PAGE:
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'Time to Change Old Habits', Supreme Court Limits Time for Oral Argument for Lawyers

'Time to Change Old Habits', Supreme Court Limits Time for Oral Argument for Lawyers

A two-judge bench of the Supreme Court replicated the practise of the United States Supreme Court by directing lawyers appearing in a case to limit oral arguments to 30 minutes and legal submissions to three pages.

Inquiring as to which country in the world would allow lawyers to argue a case for hours and days on end, the bench of Justices Sanjay Kishan Kaul and R Subhash Reddy stated that the time has come for lawyers to change their habits.

“We would like to know which court in the world allows lawyers to argue for days and hours on end. Even in England, I couldn't find such a practise. The time has come to change the habits,” said the bench.

The court's observations came in response to a petition filed by Yatin Narendra Oza, a veteran lawyer from Gujarat who was stripped of the title "senior advocate" after the Gujarat High Court initiated contempt proceedings against him.Oza had made derogatory remarks about the high court judges and was defended before the Supreme Court by senior advocates Arvind Datar and Abhishek Manu Singhvi. Since August 2020, his petition has been pending in the Supreme Court.

The court ordered Datar and Singhvi to take 30 minutes each and complete their submissions in an hour. The Gujarat High Court, the contesting party, was given 45 minutes to complete submissions, while intervention applications filed in the case were given 15 minutes.Even on law submissions and citation of judgments, the bench instructed lawyers on both sides to file a three-page synopsis on law citing one best judgement on the point.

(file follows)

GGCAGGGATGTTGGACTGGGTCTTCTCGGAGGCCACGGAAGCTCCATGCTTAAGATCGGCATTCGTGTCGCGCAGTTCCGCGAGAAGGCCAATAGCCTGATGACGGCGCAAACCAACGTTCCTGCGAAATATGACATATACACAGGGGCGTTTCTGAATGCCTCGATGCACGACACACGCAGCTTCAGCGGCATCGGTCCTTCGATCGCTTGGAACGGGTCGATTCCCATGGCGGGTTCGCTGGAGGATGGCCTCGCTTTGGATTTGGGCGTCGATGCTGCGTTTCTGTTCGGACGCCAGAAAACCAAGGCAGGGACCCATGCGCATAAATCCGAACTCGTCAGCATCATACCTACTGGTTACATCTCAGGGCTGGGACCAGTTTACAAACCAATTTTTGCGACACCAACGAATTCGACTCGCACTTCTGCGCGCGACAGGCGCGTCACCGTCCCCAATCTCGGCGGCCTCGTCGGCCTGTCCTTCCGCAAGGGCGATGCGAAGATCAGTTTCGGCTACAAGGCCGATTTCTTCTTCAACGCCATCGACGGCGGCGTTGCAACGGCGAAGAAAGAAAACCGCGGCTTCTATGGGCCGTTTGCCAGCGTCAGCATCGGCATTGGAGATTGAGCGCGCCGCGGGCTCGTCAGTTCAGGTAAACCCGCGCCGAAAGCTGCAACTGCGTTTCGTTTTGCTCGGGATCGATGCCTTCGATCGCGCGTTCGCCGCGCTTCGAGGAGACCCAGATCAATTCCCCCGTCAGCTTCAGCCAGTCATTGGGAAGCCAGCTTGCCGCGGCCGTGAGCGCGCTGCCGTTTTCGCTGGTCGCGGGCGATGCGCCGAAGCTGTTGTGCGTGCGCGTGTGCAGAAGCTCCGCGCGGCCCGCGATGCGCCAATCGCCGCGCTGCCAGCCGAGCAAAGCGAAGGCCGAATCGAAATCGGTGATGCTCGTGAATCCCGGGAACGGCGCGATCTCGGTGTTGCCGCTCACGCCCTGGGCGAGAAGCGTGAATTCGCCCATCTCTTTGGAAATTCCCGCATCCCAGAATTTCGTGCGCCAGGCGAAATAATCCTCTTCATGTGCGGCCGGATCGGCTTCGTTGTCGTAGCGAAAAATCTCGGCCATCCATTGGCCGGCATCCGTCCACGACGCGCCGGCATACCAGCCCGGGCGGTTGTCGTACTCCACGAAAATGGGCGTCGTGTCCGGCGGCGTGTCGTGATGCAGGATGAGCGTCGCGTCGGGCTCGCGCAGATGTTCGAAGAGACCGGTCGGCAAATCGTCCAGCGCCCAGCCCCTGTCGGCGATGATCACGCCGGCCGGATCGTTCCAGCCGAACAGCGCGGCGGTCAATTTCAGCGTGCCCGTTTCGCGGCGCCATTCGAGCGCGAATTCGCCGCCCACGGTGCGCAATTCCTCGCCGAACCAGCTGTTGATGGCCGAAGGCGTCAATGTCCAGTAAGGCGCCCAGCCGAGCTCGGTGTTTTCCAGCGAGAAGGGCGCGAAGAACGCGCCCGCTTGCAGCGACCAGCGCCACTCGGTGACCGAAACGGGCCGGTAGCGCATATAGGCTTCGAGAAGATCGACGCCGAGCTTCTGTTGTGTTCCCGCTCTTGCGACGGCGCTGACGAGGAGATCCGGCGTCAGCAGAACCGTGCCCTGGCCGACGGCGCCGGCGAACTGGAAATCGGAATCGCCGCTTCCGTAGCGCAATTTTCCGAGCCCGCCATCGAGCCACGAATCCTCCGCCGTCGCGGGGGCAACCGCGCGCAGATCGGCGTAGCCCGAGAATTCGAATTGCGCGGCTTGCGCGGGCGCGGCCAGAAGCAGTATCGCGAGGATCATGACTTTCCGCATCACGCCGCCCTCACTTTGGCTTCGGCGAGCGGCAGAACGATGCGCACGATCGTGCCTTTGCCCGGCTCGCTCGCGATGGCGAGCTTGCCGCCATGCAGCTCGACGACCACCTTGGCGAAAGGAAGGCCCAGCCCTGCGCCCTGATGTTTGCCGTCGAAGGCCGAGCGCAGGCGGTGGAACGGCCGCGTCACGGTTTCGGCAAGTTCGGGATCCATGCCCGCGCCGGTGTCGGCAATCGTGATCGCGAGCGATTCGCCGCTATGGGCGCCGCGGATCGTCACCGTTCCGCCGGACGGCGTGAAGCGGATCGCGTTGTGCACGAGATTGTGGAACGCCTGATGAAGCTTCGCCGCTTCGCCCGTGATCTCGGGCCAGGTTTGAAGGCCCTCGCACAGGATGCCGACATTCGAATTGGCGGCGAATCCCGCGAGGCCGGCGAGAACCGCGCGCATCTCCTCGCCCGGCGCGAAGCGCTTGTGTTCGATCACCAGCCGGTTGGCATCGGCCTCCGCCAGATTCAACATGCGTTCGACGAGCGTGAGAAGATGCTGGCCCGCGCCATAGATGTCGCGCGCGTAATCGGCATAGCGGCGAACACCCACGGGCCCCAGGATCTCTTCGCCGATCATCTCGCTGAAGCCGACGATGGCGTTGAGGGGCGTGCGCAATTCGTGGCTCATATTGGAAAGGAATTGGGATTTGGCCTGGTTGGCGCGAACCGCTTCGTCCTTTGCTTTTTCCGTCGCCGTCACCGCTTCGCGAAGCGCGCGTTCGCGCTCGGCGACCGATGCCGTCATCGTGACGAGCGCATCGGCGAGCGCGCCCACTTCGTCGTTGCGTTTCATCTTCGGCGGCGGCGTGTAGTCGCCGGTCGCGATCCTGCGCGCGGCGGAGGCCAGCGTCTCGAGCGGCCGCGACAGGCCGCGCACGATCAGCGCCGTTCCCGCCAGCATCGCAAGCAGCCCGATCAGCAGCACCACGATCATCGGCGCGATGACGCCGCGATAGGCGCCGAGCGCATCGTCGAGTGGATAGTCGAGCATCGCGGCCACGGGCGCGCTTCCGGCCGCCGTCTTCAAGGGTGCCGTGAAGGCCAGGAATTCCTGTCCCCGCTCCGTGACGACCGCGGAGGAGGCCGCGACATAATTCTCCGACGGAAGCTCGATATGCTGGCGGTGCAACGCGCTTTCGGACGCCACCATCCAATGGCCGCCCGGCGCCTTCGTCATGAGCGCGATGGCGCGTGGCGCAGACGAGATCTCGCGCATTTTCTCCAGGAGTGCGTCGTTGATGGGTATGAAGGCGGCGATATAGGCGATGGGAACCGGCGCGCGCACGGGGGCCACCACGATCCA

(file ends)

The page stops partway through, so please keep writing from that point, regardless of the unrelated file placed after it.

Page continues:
In imposing this discipline on lawyers, the bench stated, "We frequently find a 30-page synopsis filed for a 28-page writ petition." Lawyers must understand that in this type of hearing, how can we justify to a litigant whose appeal has been pending for ten years that certain matters are given priority and are heard for hours on end?”

Both Datar and Singhvi agreed to adhere to the time constraints on the next hearing date, September 1, 2021.

Datar pointed out that a similar system exists in the United States Supreme Court, where lawyers are given 25 minutes to argue a case and five minutes to respond to the other side's arguments. He was referring to Rule 28 of the United States Supreme Court Rules on Oral Argument, which states, "Unless the Court directs otherwise, each side is allowed one-half hour for the argument."

The change envisioned by the Supreme Court bench was also reflected in a recent judgement written by Justice Kaul. In that case, Justice Kaul, who presided over a three-judge panel, referred to Article 6 of the European Convention on Human Rights, which recognized the right to a fair trial and a public hearing within a "reasonable time."

According to the July 8, 2021, ruling, "delay in judicial proceedings has been the bane of our country, and there cannot be a refusal to part ways with old practises, especially when they have outlived their purpose... Instead of limiting oral arguments, the court has become a competition to see who can argue the longest.”

As of July 2, 2021, the Supreme Court had 69,212 pending cases, 447 of which were Constitution bench cases. This fact was noted by Justice Kaul in his decision, which stated, “The time spent on routine matters leaves little time to settle legal principles pending before larger Benches that may have an impact on the judicial system down the line.”

The daily list of cases in Justice Kaul's court is also unique in that it includes a special instruction for lawyers that states, "Parties to get ready with a short synopsis of not more than three pages each in the final hearing/disposal matters."

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